The Accidental DJ

I’m often asked how I became a DJ.  My short answer is, “Accidentally”.  The long answer goes as follows.





A lifetime ago, in the days before smart phones and Facebook, I was practicing drums at a rehearsal/event space in St. Louis, MO.  One of the owners of the space asked me if I wanted to DJ an event they had coming up.  Even though I told him I was a producer/musician and not a DJ, he still offered me a couple hundred bucks to come out and do it anyway.  The owner was really lax about the whole thing.  “Yeah, just bring along some vinyl, CDs or whatever it is that you use.  We have a DJ booth, two turntables, two CD decks and a mixer already set up.  Just come and play whatever you want.  There’s no pressure to make people dance because it’s a daytime swap meet.  I’ll pay you in cash when it’s done.”  It was too sweet of a deal to pass up, so at that moment I instantly became a professional DJ.  It would be my first DJ gig ever.  I kept in mind that being called a professional doesn’t mean that you’re good, it just means you get paid to do what you do.  If I ended up sucking, no matter how bad it got, I was still getting paid.



The day of the gig, I lugged out both a crate of vinyl and a briefcase full of CDs.  The DJ booth towered over the event space floor, giving me a place to hide if things went terribly wrong and booing ensued.  I looked around the room and saw people of various ages, ethnic backgrounds and genders.  Most notably, I saw a few children, so I was conscious about keeping my set clean.



As far as genre, I went across the board.  Started with some James Brown then went into a bit of jungle pressure (since the genres are related), mixed in and out of some downtempo electronica and 90s Hip-Hop, and threw in a few house music tracks.  In the middle of my set, a man came up to the DJ booth and lifted his son up so that his son could give me a shrink wrapped brownie.  They both smiled at me and the man said, “We just wanted to say thank you.  We love the music you are playing.”  My first tip as a DJ was sweet…literally.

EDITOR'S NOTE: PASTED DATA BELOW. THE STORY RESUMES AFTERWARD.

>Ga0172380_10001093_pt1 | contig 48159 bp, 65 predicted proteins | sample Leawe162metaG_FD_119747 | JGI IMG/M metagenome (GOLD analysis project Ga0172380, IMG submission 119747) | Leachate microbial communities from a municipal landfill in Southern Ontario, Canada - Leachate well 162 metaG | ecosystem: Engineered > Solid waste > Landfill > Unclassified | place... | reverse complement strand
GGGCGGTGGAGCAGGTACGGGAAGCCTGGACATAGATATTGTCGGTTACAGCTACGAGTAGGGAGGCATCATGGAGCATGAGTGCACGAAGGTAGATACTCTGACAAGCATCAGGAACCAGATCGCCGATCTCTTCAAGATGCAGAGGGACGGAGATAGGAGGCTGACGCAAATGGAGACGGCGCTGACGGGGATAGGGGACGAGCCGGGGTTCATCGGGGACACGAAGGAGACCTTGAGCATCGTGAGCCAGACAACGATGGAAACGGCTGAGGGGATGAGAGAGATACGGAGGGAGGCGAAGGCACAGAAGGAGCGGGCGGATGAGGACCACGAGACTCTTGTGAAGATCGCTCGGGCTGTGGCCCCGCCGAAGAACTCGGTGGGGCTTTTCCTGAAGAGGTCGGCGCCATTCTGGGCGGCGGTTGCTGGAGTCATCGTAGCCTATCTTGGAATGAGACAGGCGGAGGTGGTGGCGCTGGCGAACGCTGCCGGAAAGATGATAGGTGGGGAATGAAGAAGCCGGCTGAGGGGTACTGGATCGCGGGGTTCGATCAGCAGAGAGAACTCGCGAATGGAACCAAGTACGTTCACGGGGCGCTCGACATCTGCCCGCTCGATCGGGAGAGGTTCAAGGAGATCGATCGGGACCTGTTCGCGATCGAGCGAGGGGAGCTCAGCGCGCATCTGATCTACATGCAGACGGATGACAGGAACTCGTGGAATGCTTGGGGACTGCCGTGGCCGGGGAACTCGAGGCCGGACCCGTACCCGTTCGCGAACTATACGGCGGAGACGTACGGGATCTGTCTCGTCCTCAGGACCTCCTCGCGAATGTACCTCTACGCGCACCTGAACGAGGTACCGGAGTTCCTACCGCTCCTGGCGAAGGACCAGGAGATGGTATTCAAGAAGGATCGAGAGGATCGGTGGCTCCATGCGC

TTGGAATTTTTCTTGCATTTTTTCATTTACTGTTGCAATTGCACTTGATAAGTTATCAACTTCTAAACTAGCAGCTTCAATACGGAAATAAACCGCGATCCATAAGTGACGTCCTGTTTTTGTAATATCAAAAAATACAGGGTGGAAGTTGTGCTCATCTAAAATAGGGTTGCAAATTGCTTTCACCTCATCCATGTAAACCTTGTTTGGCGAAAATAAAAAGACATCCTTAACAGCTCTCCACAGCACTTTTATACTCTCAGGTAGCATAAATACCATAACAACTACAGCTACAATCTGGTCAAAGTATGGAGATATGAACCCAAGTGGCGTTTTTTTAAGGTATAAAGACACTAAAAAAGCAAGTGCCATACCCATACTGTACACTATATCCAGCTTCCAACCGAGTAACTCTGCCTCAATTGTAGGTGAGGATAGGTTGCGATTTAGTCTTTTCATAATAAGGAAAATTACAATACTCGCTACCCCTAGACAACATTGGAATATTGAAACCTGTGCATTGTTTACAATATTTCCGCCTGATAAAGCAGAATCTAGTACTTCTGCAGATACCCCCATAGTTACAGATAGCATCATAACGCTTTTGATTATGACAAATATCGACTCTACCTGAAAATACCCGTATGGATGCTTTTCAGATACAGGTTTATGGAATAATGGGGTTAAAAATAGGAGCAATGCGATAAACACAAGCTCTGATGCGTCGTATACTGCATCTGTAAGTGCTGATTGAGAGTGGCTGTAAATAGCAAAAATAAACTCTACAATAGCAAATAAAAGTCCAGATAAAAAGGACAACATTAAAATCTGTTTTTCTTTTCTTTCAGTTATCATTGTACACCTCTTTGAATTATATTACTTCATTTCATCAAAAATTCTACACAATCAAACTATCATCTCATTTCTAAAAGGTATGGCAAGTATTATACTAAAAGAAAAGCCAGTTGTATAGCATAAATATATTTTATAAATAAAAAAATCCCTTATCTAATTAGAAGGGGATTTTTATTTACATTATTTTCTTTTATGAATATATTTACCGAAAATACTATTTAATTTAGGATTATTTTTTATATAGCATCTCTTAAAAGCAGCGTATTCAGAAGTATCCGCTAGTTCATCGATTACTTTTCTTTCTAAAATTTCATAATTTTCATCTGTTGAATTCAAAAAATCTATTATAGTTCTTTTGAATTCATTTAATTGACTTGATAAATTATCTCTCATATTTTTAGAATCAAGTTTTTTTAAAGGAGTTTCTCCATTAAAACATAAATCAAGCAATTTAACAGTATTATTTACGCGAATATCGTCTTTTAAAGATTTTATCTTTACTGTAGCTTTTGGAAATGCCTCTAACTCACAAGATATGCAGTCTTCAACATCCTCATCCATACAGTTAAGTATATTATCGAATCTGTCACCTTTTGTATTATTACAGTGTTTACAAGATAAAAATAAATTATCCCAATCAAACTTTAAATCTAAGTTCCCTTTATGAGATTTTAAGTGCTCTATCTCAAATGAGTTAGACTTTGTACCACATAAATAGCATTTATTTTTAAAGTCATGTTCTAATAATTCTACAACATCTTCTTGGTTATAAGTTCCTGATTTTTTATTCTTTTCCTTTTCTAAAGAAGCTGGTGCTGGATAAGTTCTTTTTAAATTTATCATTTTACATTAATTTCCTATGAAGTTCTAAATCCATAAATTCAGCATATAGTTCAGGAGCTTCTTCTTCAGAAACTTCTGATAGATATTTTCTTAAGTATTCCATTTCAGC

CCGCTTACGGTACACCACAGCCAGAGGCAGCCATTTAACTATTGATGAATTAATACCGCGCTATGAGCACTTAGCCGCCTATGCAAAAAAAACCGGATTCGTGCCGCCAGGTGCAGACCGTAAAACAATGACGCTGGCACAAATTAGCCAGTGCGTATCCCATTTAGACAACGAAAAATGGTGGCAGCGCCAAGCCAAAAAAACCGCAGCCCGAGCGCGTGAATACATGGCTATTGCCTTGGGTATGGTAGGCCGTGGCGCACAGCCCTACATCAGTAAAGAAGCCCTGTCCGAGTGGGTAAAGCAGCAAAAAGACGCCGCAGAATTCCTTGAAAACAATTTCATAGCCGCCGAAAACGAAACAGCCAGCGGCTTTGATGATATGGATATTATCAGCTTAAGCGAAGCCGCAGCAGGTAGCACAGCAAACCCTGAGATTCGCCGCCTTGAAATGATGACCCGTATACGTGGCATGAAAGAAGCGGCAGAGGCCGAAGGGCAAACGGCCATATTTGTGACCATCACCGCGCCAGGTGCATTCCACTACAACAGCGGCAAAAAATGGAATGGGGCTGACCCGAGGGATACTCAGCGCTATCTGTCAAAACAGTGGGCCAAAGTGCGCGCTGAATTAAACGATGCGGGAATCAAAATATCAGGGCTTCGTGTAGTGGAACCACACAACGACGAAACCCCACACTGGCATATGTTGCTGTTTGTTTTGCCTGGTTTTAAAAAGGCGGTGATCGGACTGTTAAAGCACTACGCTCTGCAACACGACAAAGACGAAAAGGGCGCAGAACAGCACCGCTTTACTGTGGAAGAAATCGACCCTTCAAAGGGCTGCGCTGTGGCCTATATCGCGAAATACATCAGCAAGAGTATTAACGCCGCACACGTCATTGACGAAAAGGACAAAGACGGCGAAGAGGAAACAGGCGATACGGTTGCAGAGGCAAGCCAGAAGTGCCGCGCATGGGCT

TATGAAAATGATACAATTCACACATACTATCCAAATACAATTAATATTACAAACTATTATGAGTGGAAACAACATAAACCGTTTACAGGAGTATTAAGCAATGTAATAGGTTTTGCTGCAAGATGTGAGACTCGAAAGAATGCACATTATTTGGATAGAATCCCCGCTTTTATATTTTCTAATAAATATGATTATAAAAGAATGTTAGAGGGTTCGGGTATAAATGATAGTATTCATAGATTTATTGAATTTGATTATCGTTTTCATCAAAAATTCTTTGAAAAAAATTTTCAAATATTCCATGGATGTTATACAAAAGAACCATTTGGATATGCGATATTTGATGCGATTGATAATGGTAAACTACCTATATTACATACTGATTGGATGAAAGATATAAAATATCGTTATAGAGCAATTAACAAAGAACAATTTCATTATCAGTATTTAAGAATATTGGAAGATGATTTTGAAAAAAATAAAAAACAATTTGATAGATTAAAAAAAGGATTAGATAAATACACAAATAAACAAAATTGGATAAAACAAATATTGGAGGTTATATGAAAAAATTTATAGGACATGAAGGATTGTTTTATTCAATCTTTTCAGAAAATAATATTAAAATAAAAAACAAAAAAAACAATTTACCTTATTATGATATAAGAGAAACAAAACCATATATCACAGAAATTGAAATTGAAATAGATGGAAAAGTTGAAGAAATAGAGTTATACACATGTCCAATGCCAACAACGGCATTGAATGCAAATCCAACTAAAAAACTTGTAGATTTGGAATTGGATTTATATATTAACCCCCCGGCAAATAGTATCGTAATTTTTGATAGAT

With just that one gig, suddenly people were coming up to me at bars and on the street saying, “So I hear you’re a DJ now”.  A week later, a friend offered me my first DJ residency on a weekly Monday night.  He described it as, “A little bit of cash and an open bar tab.  You can be getting paid while you’re learning to DJ.  I like your tracks, but your mixing skills suck, by the way.  Work on it.  See you Monday.”  Becoming a DJ seemed to be as simple as just saying I was a DJ and showing up.



Getting paid gigs seemed to be effortless, so I actually started to practice and put some effort into being a DJ since the money seemed to be getting better and more consistent.  I did all things DJ.  I got a DJ job at a mobile DJ company doing weddings, private events and social clubs on the weekends.  I had my own radio show at Washington University, and did small club gigs throughout the weekdays.  I read DJ magazines and DJ books.  I watched documentaries about DJs.  I hung out with DJs and shared gigs with DJs.  I invested in mixers and CD turntables and vinyl turntables and amps and speakers and downloaded an insane amount of music, as well as bought more CDs and vinyl.  Time seemed to fly by and suddenly I was making a living as a DJ and teaching other people to DJ.  The end (well, not really but that’s where I’m going to stop for now). 

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